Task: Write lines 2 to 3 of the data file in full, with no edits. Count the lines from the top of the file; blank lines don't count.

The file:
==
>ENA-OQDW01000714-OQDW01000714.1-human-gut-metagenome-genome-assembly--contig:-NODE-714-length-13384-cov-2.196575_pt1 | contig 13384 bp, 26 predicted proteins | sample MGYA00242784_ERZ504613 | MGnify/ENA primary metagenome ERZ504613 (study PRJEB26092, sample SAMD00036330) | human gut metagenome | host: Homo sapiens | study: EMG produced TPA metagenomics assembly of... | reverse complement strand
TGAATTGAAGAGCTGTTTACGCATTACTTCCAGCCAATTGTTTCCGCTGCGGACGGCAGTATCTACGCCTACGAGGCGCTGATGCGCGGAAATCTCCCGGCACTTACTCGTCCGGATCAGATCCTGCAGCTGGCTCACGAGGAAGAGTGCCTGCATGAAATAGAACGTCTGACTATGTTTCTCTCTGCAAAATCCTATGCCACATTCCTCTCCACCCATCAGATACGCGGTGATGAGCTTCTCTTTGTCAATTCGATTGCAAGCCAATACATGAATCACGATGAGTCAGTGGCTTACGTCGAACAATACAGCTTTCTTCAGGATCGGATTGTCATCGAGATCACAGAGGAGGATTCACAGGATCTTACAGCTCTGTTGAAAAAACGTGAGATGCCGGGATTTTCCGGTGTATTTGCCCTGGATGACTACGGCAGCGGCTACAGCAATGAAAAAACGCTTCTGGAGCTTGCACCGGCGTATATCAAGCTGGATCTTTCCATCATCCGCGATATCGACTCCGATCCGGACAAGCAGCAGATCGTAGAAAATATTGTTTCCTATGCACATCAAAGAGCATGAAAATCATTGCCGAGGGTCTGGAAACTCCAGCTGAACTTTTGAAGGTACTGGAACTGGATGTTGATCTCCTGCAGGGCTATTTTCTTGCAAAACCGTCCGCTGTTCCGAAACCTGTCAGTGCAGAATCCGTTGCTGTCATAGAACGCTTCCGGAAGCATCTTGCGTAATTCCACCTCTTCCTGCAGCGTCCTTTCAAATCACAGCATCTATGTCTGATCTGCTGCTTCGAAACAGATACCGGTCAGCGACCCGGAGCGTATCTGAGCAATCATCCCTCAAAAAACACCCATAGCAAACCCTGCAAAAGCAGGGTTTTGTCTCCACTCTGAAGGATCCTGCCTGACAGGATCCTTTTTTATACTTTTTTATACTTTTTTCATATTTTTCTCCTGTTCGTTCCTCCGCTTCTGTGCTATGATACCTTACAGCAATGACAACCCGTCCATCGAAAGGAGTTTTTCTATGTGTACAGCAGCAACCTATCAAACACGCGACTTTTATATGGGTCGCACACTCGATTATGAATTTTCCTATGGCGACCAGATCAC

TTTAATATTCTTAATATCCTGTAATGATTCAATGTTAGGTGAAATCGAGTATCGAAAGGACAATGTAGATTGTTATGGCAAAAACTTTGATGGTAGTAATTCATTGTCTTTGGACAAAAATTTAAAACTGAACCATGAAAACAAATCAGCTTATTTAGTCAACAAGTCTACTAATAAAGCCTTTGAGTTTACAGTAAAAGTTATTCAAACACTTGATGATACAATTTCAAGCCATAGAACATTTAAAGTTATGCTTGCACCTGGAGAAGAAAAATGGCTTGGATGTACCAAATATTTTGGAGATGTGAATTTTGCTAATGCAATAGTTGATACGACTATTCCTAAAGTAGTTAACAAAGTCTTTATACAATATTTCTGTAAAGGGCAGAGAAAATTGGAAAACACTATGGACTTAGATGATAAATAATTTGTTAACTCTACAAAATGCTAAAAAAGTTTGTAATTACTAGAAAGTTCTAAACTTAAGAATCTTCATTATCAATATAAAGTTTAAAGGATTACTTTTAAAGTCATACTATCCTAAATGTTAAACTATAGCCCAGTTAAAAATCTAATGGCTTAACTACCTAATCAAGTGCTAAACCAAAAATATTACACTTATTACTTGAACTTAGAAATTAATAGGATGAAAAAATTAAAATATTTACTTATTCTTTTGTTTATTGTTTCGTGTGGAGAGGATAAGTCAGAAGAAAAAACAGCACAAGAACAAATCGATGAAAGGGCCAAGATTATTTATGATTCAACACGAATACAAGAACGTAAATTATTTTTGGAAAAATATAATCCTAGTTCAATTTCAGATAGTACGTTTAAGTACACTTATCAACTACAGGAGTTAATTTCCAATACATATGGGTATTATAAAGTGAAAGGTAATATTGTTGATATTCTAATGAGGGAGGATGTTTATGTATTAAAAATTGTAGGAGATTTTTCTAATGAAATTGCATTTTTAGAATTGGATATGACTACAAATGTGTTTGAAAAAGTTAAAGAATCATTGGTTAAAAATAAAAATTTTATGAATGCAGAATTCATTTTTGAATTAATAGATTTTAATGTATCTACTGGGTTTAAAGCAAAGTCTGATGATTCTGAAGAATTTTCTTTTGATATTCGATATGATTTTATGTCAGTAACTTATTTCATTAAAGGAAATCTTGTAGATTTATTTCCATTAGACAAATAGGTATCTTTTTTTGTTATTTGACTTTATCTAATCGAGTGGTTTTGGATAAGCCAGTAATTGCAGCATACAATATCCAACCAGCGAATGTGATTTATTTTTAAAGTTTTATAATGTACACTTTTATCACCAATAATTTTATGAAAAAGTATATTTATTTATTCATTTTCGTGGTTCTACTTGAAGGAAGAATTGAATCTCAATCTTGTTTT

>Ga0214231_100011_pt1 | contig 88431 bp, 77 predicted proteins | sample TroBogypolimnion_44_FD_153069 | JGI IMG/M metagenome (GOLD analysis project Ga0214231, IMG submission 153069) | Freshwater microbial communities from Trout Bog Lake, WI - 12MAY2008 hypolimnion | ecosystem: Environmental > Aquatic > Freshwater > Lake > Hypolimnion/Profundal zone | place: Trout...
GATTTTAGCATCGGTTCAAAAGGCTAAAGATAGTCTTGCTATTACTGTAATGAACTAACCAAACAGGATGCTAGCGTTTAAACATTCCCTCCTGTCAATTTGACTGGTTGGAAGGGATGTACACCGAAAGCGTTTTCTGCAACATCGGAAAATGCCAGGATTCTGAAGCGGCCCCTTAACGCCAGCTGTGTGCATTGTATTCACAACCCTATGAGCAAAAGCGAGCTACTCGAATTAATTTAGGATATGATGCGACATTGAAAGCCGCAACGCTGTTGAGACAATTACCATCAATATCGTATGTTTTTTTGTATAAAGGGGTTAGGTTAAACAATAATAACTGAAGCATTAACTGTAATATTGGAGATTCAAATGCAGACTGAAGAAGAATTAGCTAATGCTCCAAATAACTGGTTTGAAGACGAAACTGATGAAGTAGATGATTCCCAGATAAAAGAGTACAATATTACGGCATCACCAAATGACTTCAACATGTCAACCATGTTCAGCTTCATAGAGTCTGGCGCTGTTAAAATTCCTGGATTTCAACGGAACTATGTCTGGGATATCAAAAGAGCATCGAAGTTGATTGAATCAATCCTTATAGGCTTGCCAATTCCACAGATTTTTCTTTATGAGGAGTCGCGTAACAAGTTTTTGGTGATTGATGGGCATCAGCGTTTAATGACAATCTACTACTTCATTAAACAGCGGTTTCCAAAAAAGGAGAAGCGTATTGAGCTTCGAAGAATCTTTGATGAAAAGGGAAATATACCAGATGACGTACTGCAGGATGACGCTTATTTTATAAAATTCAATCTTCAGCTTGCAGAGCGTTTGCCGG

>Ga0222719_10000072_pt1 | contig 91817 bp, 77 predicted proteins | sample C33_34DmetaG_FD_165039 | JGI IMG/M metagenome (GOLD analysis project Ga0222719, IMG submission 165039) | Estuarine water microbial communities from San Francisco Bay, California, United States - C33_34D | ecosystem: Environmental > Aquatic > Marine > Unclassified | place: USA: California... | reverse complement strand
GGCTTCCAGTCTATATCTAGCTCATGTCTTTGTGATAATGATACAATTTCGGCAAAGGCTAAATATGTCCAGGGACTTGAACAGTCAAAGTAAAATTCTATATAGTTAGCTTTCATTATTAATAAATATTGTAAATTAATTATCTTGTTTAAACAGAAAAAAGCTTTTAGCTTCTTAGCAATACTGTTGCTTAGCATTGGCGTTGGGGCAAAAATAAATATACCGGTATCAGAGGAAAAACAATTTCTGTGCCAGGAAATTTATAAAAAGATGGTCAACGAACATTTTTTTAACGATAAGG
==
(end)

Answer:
TGAATTGAAGAGCTGTTTACGCATTACTTCCAGCCAATTGTTTCCGCTGCGGACGGCAGTATCTACGCCTACGAGGCGCTGATGCGCGGAAATCTCCCGGCACTTACTCGTCCGGATCAGATCCTGCAGCTGGCTCACGAGGAAGAGTGCCTGCATGAAATAGAACGTCTGACTATGTTTCTCTCTGCAAAATCCTATGCCACATTCCTCTCCACCCATCAGATACGCGGTGATGAGCTTCTCTTTGTCAATTCGATTGCAAGCCAATACATGAATCACGATGAGTCAGTGGCTTACGTCGAACAATACAGCTTTCTTCAGGATCGGATTGTCATCGAGATCACAGAGGAGGATTCACAGGATCTTACAGCTCTGTTGAAAAAACGTGAGATGCCGGGATTTTCCGGTGTATTTGCCCTGGATGACTACGGCAGCGGCTACAGCAATGAAAAAACGCTTCTGGAGCTTGCACCGGCGTATATCAAGCTGGATCTTTCCATCATCCGCGATATCGACTCCGATCCGGACAAGCAGCAGATCGTAGAAAATATTGTTTCCTATGCACATCAAAGAGCATGAAAATCATTGCCGAGGGTCTGGAAACTCCAGCTGAACTTTTGAAGGTACTGGAACTGGATGTTGATCTCCTGCAGGGCTATTTTCTTGCAAAACCGTCCGCTGTTCCGAAACCTGTCAGTGCAGAATCCGTTGCTGTCATAGAACGCTTCCGGAAGCATCTTGCGTAATTCCACCTCTTCCTGCAGCGTCCTTTCAAATCACAGCATCTATGTCTGATCTGCTGCTTCGAAACAGATACCGGTCAGCGACCCGGAGCGTATCTGAGCAATCATCCCTCAAAAAACACCCATAGCAAACCCTGCAAAAGCAGGGTTTTGTCTCCACTCTGAAGGATCCTGCCTGACAGGATCCTTTTTTATACTTTTTTATACTTTTTTCATATTTTTCTCCTGTTCGTTCCTCCGCTTCTGTGCTATGATACCTTACAGCAATGACAACCCGTCCATCGAAAGGAGTTTTTCTATGTGTACAGCAGCAACCTATCAAACACGCGACTTTTATATGGGTCGCACACTCGATTATGAATTTTCCTATGGCGACCAGATCAC

TTTAATATTCTTAATATCCTGTAATGATTCAATGTTAGGTGAAATCGAGTATCGAAAGGACAATGTAGATTGTTATGGCAAAAACTTTGATGGTAGTAATTCATTGTCTTTGGACAAAAATTTAAAACTGAACCATGAAAACAAATCAGCTTATTTAGTCAACAAGTCTACTAATAAAGCCTTTGAGTTTACAGTAAAAGTTATTCAAACACTTGATGATACAATTTCAAGCCATAGAACATTTAAAGTTATGCTTGCACCTGGAGAAGAAAAATGGCTTGGATGTACCAAATATTTTGGAGATGTGAATTTTGCTAATGCAATAGTTGATACGACTATTCCTAAAGTAGTTAACAAAGTCTTTATACAATATTTCTGTAAAGGGCAGAGAAAATTGGAAAACACTATGGACTTAGATGATAAATAATTTGTTAACTCTACAAAATGCTAAAAAAGTTTGTAATTACTAGAAAGTTCTAAACTTAAGAATCTTCATTATCAATATAAAGTTTAAAGGATTACTTTTAAAGTCATACTATCCTAAATGTTAAACTATAGCCCAGTTAAAAATCTAATGGCTTAACTACCTAATCAAGTGCTAAACCAAAAATATTACACTTATTACTTGAACTTAGAAATTAATAGGATGAAAAAATTAAAATATTTACTTATTCTTTTGTTTATTGTTTCGTGTGGAGAGGATAAGTCAGAAGAAAAAACAGCACAAGAACAAATCGATGAAAGGGCCAAGATTATTTATGATTCAACACGAATACAAGAACGTAAATTATTTTTGGAAAAATATAATCCTAGTTCAATTTCAGATAGTACGTTTAAGTACACTTATCAACTACAGGAGTTAATTTCCAATACATATGGGTATTATAAAGTGAAAGGTAATATTGTTGATATTCTAATGAGGGAGGATGTTTATGTATTAAAAATTGTAGGAGATTTTTCTAATGAAATTGCATTTTTAGAATTGGATATGACTACAAATGTGTTTGAAAAAGTTAAAGAATCATTGGTTAAAAATAAAAATTTTATGAATGCAGAATTCATTTTTGAATTAATAGATTTTAATGTATCTACTGGGTTTAAAGCAAAGTCTGATGATTCTGAAGAATTTTCTTTTGATATTCGATATGATTTTATGTCAGTAACTTATTTCATTAAAGGAAATCTTGTAGATTTATTTCCATTAGACAAATAGGTATCTTTTTTTGTTATTTGACTTTATCTAATCGAGTGGTTTTGGATAAGCCAGTAATTGCAGCATACAATATCCAACCAGCGAATGTGATTTATTTTTAAAGTTTTATAATGTACACTTTTATCACCAATAATTTTATGAAAAAGTATATTTATTTATTCATTTTCGTGGTTCTACTTGAAGGAAGAATTGAATCTCAATCTTGTTTT